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Life & Health. News and information to advance your health and well-being.
February 2015
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Parents Need to Know is a newsletter written by Craig Collison, MD, pediatrician with Mount Nittany Physician Group.
Measles: What you need to know about the current outbreak

If you’ve been watching or listening to the news lately, it is likely you’ve heard a lot about the recent measles outbreak.

As of mid-February, 141 people in 17 states and Washington, D.C., have been diagnosed with measles. The majority of these cases are linked back to an infected person that visited an amusement park in California in late December.

The Centers for Disease Control and Prevention (CDC) declared measles eliminated from the United States in 2000. Despite the efficacy of vaccinations, measles is on the rise.

Mount Nittany Health is committed to keeping you informed about measles and has created a fact sheet about the disease. Download the fact sheet here.

Additionally, a fact sheet about pertussis (also known as whooping cough), is available as recent reports of pertussis have surfaced in the community. Download the fact sheet here.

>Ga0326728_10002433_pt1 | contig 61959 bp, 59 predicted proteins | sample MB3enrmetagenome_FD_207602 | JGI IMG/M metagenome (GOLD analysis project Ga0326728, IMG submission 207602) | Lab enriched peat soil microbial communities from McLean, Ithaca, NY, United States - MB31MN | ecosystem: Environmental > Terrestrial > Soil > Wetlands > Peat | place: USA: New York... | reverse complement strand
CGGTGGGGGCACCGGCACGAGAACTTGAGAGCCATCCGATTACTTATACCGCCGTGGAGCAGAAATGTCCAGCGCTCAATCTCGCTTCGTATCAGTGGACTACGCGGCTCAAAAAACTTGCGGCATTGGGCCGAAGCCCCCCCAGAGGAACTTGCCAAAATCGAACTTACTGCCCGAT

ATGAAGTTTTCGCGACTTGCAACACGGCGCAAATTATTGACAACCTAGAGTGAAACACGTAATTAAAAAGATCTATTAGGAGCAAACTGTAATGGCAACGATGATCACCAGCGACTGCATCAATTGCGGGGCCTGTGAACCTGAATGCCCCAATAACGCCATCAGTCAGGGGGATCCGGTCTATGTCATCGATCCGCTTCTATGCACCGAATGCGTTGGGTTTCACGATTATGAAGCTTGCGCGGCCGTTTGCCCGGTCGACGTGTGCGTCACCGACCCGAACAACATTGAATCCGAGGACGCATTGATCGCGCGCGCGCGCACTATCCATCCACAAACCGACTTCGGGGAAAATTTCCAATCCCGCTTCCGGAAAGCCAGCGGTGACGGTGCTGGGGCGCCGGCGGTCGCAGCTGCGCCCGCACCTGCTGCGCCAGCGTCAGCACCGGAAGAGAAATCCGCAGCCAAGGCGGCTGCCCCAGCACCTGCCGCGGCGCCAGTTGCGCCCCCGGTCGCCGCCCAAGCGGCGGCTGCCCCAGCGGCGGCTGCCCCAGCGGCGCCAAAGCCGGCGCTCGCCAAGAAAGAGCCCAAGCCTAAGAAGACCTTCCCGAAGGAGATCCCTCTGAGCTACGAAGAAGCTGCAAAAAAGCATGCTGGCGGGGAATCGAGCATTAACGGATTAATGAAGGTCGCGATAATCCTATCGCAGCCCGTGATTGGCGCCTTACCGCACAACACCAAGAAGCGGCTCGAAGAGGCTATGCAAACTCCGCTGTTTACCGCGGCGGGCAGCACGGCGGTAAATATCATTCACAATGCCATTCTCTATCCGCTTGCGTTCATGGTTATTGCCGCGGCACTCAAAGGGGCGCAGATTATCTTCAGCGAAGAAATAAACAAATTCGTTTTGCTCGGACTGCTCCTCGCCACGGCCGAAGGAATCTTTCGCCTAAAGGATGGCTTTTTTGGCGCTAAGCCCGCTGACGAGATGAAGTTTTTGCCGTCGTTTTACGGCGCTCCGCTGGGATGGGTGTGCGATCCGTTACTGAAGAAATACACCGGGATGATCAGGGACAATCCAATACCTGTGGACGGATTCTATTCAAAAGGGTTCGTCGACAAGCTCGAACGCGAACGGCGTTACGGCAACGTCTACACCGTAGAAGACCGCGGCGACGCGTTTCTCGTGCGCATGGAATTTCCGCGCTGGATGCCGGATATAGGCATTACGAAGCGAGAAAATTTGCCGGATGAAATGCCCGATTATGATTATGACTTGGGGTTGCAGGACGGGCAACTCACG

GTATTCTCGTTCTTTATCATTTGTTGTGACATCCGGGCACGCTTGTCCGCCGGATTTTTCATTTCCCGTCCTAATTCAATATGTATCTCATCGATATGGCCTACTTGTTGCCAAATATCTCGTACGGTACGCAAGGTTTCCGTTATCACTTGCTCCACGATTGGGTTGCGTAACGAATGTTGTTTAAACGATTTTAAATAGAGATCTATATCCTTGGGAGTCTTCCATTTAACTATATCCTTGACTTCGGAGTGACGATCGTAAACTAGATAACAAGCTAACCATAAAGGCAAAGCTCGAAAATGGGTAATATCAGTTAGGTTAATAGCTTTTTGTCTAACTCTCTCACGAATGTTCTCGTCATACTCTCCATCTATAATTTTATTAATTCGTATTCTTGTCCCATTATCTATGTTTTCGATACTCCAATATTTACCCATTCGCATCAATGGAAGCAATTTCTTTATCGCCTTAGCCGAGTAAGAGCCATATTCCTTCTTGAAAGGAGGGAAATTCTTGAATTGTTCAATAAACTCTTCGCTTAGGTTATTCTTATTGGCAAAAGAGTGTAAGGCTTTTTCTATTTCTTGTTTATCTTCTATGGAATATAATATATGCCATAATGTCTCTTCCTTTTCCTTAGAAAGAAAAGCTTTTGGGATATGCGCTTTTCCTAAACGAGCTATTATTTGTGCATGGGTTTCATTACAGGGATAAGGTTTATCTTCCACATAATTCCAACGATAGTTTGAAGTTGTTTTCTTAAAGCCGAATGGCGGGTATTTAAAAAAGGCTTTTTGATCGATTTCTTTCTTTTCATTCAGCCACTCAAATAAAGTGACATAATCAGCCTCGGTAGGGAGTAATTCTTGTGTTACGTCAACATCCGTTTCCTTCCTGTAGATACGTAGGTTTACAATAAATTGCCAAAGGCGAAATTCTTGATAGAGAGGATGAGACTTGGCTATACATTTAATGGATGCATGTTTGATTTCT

Both fact sheets can be found at



Extreme cold temperatures: Keeping your kids safe

It’s been a very cold winter so far, especially with the recent below freezing temperatures. Keep these tips from the American Academy of Pediatrics (AAP) in mind when dressing children for winter weather:

  • If you are taking your baby outside, or if older kids want to play in the snow, it is best to dress them in layers. The best tip is to dress them in one more additional layer than what an adult would wear.
  • Make sure they are wearing warm boots, gloves, and hats.
  • If your child’s clothing becomes wet when playing in the snow, they should stop playing and change clothing. Staying in wet clothes could lead to hypothermia.